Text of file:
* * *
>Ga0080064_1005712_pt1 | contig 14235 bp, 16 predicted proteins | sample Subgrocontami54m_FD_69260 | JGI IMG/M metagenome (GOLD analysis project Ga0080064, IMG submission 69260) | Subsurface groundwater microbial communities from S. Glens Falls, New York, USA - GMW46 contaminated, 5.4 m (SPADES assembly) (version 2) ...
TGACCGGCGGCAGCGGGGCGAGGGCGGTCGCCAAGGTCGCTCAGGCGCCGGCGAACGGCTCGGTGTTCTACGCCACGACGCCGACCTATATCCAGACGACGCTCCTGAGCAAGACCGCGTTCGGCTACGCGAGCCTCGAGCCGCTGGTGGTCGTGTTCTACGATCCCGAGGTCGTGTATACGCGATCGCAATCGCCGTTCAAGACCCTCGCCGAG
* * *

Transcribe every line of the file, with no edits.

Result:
>Ga0080064_1005712_pt1 | contig 14235 bp, 16 predicted proteins | sample Subgrocontami54m_FD_69260 | JGI IMG/M metagenome (GOLD analysis project Ga0080064, IMG submission 69260) | Subsurface groundwater microbial communities from S. Glens Falls, New York, USA - GMW46 contaminated, 5.4 m (SPADES assembly) (version 2) ...
TGACCGGCGGCAGCGGGGCGAGGGCGGTCGCCAAGGTCGCTCAGGCGCCGGCGAACGGCTCGGTGTTCTACGCCACGACGCCGACCTATATCCAGACGACGCTCCTGAGCAAGACCGCGTTCGGCTACGCGAGCCTCGAGCCGCTGGTGGTCGTGTTCTACGATCCCGAGGTCGTGTATACGCGATCGCAATCGCCGTTCAAGACCCTCGCCGAG